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USC's Dillon Baxter ready to move forward

The sophomore tailback is trying to become a more disciplined runner as well as bounce back from a freshman season marked by off-field issues.

April 02, 2011|By Gary Klein
  • USC running back Dillon Baxter breaks into the clear against Virginia last fall at the Coliseum.
USC running back Dillon Baxter breaks into the clear against Virginia last… (Wally Skalij / Los Angeles…)

Every time USC running back Dillon Baxter sees a would-be tackler out of the corner of his eye, instinct kicks in.

"I want to cut back so bad," he said Saturday.

The sophomore tailback, however, is attempting this spring to move straight ahead — on and off the field.

Baxter's freshman season was, in his words, "a mess."

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Part of the problem was a spectacular run he made last spring against a defense that would later prove to be subpar in tackling. A video of the run, posted online by USC, quickly went viral, raising already heightened expectations.

Five months later, Coach Lane Kiffin suspended Baxter for the opener against Hawaii for violating team rules. In November, Baxter was suspended for a game against Oregon State after accepting a golf-cart ride on campus from a student who, unbeknown to Baxter, was also an agent.

Baxter finished the season with only 59 carries for 252 yards and a touchdown.

"It's the past but I learned a lot from last year and became a bigger man," he said.

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Now he's trying to become a more disciplined runner.

He found out last season that the frequent cutbacks that worked at San Diego Mission Bay High did not routinely translate to college.

"I kind of came in my freshman year and was just kind of reliving my senior year in high school," he said.

Kiffin said the coaching staff is giving Baxter more work this spring in hopes that it forces him to incorporate and improve on "the small things" of being a tailback.

"He's not a long-speed guy," Kiffin said. "He's not going to hit a lot of home runs because of that. But that doesn't mean he's got to cut back all the time and try to make every play really big."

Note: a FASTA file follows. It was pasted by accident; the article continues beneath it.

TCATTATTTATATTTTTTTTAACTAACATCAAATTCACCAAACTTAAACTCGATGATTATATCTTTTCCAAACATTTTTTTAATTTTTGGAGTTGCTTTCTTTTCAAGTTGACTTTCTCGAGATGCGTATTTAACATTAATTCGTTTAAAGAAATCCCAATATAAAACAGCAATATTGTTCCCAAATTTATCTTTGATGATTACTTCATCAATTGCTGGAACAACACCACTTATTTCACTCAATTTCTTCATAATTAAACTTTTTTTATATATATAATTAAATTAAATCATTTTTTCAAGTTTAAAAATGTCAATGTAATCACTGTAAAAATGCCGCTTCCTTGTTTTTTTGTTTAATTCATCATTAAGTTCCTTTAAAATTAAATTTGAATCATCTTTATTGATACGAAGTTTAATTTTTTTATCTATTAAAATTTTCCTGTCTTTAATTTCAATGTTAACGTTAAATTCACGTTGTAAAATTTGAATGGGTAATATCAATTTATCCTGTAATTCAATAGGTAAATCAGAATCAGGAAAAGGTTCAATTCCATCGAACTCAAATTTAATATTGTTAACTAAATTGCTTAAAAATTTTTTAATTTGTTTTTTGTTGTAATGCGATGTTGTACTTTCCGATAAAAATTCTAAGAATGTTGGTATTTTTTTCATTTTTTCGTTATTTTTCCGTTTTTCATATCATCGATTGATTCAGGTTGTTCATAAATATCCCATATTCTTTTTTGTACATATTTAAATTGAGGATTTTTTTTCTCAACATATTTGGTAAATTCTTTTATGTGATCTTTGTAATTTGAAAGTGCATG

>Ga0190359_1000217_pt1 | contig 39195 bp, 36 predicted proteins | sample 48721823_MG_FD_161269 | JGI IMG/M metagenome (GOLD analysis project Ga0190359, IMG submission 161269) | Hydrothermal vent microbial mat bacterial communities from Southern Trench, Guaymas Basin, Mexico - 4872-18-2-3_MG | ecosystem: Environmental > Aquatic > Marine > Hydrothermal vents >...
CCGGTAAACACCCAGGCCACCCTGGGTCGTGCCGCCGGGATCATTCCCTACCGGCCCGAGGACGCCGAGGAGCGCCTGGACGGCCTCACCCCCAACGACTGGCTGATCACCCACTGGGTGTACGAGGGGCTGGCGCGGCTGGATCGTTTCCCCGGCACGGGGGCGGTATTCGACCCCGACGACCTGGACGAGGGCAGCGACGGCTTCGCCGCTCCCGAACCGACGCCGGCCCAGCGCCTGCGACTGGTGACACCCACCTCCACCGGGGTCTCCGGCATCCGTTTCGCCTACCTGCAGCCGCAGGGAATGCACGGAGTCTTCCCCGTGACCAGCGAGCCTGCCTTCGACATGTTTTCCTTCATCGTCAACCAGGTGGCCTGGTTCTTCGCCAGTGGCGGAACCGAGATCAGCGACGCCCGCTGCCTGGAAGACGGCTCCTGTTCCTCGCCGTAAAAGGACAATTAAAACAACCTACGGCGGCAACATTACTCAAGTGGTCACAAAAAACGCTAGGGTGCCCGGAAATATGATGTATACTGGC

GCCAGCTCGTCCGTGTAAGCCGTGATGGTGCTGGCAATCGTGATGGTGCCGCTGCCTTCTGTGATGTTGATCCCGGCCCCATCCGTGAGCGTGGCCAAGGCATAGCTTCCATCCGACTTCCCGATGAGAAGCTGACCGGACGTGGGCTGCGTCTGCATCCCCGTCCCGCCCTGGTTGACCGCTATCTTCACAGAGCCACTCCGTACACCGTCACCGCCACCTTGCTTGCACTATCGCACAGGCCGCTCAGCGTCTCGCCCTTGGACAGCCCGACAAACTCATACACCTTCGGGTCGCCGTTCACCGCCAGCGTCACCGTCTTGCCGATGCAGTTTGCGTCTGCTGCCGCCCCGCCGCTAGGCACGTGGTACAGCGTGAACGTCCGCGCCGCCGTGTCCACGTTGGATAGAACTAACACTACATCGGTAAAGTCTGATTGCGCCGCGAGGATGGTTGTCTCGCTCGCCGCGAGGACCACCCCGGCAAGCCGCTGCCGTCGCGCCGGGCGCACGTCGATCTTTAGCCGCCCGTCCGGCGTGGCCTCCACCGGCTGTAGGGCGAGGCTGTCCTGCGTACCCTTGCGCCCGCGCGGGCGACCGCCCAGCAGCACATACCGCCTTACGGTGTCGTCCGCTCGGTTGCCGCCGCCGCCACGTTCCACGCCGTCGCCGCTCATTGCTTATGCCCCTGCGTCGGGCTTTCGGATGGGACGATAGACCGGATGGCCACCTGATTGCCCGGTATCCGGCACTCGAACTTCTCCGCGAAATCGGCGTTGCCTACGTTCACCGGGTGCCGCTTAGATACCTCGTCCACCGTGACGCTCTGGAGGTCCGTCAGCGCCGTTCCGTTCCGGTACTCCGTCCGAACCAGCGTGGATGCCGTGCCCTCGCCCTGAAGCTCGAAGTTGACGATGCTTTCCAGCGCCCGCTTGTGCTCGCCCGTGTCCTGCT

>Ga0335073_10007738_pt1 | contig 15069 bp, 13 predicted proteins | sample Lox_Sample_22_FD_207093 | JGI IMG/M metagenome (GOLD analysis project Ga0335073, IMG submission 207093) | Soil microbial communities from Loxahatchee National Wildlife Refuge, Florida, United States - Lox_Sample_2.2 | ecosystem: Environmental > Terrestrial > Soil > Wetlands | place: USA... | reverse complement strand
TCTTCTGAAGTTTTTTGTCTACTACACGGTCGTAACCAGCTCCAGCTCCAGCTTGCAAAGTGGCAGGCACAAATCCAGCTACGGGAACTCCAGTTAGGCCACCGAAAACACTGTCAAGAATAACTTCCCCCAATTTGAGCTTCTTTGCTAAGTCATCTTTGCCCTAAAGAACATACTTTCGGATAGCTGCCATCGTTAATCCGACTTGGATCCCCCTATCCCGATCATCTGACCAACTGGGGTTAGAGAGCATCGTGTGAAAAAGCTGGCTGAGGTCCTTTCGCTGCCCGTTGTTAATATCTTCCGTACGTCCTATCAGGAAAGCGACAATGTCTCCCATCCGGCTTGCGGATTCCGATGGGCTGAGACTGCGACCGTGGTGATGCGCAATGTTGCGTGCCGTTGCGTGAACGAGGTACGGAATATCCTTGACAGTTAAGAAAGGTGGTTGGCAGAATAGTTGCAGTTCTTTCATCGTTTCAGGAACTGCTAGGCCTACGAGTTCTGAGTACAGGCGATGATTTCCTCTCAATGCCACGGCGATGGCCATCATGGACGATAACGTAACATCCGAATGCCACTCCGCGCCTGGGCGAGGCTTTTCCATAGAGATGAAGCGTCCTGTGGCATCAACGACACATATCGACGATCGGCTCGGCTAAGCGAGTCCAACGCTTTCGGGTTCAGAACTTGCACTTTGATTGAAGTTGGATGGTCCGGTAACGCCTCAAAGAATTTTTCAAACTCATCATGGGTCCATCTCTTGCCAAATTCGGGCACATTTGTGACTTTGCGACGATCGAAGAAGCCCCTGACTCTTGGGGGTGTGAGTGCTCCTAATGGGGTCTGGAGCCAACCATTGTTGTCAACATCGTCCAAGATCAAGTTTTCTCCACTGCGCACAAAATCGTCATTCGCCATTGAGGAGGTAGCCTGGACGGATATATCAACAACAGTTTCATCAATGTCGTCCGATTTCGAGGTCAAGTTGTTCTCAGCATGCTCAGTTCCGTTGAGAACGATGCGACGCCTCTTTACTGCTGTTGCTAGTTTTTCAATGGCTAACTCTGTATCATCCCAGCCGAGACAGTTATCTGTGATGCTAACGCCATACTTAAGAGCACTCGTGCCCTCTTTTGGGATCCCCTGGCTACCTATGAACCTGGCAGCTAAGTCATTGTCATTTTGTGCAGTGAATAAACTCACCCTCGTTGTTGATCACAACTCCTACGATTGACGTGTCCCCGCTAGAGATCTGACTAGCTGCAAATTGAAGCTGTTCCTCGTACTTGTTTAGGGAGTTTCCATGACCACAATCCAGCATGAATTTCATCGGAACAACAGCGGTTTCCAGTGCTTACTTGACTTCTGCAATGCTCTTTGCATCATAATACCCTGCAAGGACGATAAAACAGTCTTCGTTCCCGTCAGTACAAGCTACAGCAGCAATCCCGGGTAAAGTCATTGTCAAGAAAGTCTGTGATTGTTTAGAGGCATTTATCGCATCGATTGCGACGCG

Baxter is running better and also doing a better job off the field, according to Kiffin.

"He's not the first guy to come in and make mistakes as a freshman," Kiffin said.

Asked whether he was avoiding golf carts, Baxter quipped, "At least ones with agents in them."

Armstead update

Defensive lineman Armond Armstead did some running for the first time since he was hospitalized last month after feeling ill and experiencing chest pain.

He said doctors had cleared him for weightlifting and non-contact activities but were awaiting the results of further tests.

"They checked my chest and said everything's fine," Armstead said. "But they still want to hold me out until they figure out everything that's going on within my body."

Pullard pick

With veteran linebackers Chris Galippo, Devon Kennard and Shane Horton sidelined because of injuries, redshirt freshman Hayes Pullard is taking advantage of opportunity.

The former Crenshaw High star intercepted a Matt Barkley pass and showed impressive speed on the return.

"The older guys are teaching us even though they're sometimes not there," Pullard said. "They're giving us confidence and teaching us the ropes."

Quick hits

Cornerback Tony Burnett was limited to an hour of practice because he also participated in a track meet on campus that included USC, Brigham Young and Cal State Northridge. Burnett won the triple jump with a personal-best leap of 49 feet 9 inches. … Quarterback Jesse Scroggins had his best day of the spring, Kiffin said, making good throws and commanding play calls. … Former Trojans safety Taylor Mays of the San Francisco 49ers attended practice.

gary.klein@latimes.com

twitter.com/latimesklein

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